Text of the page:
In St Benedict’s short but important chapter “Announcing the Hours for the Work of God” we have the one the large philosophical underpinnings of Christian life. And that is, because of the Incarnation of Jesus, all matter, all time is ultimately to be sanctified, and has even now the capacity to carry the holy, the intimation of God to us. The difference between ‘secular’ and ‘sacred’ in other words is only apparent and not actual.
So because the monastic life is in essence kinetic theology, the ordinary Christian life in Very Large Print, we take this work of the sanctification of time and matter seriously, attending to prayer—and work, but that’s the next chapter—at regular intervals from before sunrise to nightfall.
These regular intervals of prayer, as well as the habit of recollection, have a lively resonance at Epiphany, when magi seeking a king find him, not in splendor and delight, but in a small and utterly obscure corner, common and poor enough to be otherwise completely overlooked. There is Jesus, enthroned in the common and obscure, and there brought gifts.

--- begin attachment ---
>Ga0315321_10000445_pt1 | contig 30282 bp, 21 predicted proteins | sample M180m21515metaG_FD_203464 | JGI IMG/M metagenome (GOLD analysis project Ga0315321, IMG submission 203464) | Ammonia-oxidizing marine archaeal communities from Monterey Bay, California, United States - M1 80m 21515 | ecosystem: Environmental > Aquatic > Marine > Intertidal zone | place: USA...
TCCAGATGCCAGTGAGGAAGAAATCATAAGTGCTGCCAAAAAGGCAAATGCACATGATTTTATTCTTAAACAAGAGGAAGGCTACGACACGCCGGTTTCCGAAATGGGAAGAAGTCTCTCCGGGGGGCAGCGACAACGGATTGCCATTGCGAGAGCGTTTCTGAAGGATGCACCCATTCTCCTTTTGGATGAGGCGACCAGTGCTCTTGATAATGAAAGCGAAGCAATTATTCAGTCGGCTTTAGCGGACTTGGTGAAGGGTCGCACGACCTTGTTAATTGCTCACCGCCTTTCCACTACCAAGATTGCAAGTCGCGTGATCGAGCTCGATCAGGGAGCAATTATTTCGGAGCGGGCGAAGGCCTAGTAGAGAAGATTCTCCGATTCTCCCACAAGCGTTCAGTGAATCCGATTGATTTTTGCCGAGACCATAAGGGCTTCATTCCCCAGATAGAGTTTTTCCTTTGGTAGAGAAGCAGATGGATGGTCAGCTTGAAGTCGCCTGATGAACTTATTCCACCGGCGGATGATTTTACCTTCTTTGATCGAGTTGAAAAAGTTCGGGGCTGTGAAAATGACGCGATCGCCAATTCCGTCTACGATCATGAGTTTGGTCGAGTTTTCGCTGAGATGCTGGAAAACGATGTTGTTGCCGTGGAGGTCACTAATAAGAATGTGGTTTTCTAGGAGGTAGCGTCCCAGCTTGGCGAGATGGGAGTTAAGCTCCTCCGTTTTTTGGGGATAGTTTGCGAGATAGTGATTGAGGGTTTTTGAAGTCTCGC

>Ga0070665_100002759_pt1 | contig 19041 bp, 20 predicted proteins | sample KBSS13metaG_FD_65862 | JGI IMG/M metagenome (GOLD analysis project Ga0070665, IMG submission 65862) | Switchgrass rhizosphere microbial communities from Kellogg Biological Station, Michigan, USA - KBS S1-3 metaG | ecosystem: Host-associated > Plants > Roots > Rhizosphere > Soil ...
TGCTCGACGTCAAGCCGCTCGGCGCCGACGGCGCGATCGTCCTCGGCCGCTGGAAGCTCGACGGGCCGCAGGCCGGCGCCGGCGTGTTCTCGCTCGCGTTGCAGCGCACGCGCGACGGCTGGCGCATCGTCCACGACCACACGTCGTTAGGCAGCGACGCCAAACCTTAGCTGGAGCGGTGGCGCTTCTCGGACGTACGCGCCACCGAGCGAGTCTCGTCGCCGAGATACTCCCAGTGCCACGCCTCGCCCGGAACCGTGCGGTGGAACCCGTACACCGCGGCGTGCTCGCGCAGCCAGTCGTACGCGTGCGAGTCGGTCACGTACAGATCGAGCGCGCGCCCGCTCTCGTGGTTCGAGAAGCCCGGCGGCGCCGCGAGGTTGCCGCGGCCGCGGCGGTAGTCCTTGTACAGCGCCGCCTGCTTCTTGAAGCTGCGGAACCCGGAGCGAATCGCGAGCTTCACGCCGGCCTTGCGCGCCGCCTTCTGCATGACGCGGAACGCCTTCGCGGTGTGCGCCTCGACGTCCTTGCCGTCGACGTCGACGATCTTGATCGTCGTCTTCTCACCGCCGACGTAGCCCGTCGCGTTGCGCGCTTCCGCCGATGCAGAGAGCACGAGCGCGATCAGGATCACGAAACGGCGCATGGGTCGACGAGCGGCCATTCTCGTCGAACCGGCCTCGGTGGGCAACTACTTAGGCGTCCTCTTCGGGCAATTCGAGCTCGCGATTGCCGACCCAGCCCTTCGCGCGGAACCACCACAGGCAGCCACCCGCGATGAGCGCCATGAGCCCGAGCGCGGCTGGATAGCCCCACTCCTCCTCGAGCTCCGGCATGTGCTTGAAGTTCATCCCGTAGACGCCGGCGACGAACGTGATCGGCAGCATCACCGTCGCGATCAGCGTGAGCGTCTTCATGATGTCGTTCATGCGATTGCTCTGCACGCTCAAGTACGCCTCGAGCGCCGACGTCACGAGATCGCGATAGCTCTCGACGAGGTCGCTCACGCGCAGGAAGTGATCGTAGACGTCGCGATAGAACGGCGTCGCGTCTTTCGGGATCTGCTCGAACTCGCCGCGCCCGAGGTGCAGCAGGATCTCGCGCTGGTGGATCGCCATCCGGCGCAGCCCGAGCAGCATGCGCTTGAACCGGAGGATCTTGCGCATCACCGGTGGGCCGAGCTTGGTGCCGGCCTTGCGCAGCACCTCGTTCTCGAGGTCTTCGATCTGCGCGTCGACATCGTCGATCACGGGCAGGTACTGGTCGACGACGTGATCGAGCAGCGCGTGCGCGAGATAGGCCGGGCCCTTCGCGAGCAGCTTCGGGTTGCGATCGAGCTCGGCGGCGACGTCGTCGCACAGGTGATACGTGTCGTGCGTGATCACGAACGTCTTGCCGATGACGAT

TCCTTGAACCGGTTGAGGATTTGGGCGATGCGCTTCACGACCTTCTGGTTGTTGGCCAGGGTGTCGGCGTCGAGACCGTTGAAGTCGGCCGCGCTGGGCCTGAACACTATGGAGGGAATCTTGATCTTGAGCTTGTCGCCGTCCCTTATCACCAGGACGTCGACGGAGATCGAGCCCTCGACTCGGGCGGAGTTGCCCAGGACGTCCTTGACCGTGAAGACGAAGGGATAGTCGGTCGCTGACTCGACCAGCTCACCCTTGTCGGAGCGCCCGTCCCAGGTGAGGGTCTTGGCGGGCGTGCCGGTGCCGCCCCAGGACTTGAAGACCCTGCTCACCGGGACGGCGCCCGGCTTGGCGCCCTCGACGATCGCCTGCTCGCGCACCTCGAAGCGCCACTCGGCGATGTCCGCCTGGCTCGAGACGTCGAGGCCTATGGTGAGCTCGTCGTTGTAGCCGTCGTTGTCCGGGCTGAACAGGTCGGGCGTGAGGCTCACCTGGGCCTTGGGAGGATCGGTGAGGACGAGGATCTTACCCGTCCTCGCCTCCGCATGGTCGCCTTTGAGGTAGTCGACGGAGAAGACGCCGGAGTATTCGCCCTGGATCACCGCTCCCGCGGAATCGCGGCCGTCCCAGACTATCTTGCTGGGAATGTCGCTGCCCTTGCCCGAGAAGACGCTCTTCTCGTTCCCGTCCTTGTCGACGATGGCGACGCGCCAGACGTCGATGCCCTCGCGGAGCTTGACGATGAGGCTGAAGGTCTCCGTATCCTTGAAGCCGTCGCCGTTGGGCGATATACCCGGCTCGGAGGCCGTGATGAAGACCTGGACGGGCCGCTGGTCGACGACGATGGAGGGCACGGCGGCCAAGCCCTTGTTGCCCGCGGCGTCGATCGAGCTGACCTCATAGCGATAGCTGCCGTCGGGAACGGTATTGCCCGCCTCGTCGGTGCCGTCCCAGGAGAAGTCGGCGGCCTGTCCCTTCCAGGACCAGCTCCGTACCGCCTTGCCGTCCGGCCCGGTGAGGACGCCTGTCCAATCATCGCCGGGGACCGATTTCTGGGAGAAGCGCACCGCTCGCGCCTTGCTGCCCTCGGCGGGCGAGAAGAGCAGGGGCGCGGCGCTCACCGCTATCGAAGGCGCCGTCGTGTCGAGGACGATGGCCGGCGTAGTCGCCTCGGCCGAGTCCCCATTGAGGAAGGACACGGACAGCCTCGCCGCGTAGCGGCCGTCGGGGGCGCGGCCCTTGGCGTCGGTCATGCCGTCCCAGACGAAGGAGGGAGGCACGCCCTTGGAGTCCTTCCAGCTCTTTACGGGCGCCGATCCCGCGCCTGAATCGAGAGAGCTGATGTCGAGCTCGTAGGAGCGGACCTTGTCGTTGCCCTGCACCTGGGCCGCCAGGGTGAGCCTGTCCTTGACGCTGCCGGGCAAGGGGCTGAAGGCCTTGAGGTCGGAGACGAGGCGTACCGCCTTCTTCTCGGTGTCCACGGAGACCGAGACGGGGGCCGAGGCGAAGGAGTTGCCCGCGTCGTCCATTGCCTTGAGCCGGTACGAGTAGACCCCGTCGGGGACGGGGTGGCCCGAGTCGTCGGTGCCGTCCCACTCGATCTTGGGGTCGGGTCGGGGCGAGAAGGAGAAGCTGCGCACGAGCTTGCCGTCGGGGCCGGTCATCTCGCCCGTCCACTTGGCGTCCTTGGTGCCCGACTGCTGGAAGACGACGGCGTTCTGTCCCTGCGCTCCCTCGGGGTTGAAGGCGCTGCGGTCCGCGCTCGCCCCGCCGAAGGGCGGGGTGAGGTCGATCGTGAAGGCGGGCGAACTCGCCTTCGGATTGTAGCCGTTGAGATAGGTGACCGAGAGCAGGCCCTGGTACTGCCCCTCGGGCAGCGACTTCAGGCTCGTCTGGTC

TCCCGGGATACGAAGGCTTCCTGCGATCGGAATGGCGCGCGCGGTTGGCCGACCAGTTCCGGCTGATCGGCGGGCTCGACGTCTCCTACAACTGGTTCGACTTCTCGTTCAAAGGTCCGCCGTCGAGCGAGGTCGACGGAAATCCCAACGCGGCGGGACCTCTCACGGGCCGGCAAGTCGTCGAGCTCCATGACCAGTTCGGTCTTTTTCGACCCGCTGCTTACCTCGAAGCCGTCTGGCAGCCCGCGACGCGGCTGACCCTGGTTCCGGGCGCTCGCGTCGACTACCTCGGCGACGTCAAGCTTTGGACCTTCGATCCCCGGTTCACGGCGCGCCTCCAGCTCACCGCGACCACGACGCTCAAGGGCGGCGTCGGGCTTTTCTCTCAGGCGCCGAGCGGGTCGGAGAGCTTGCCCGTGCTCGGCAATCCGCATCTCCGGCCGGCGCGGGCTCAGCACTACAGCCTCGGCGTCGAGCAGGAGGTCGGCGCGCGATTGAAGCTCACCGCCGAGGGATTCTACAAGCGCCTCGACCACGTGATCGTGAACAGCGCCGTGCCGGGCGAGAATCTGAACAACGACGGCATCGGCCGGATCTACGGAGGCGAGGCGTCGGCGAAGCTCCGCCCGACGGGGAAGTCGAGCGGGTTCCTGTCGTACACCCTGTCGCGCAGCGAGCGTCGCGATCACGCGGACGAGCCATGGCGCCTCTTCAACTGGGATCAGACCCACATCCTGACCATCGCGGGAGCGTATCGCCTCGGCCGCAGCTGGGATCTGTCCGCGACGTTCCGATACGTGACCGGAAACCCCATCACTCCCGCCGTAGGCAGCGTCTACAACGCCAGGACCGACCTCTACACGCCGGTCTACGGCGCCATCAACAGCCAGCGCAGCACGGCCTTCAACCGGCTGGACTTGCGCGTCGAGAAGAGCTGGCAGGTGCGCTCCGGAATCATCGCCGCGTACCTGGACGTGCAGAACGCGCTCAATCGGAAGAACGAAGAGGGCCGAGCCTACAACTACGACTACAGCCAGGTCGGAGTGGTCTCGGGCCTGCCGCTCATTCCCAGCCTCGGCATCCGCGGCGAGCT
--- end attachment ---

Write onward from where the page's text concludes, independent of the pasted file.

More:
We too come, by the regular practice of seeking him at all times, to give him the gift of ourselves and all that we have to offer. And we may rest assured that if we do not seem to find him, while we seek, “seeking is as good as beholding” as Julian recognized, and that the one we seek is all the more seeking us, who are his delight.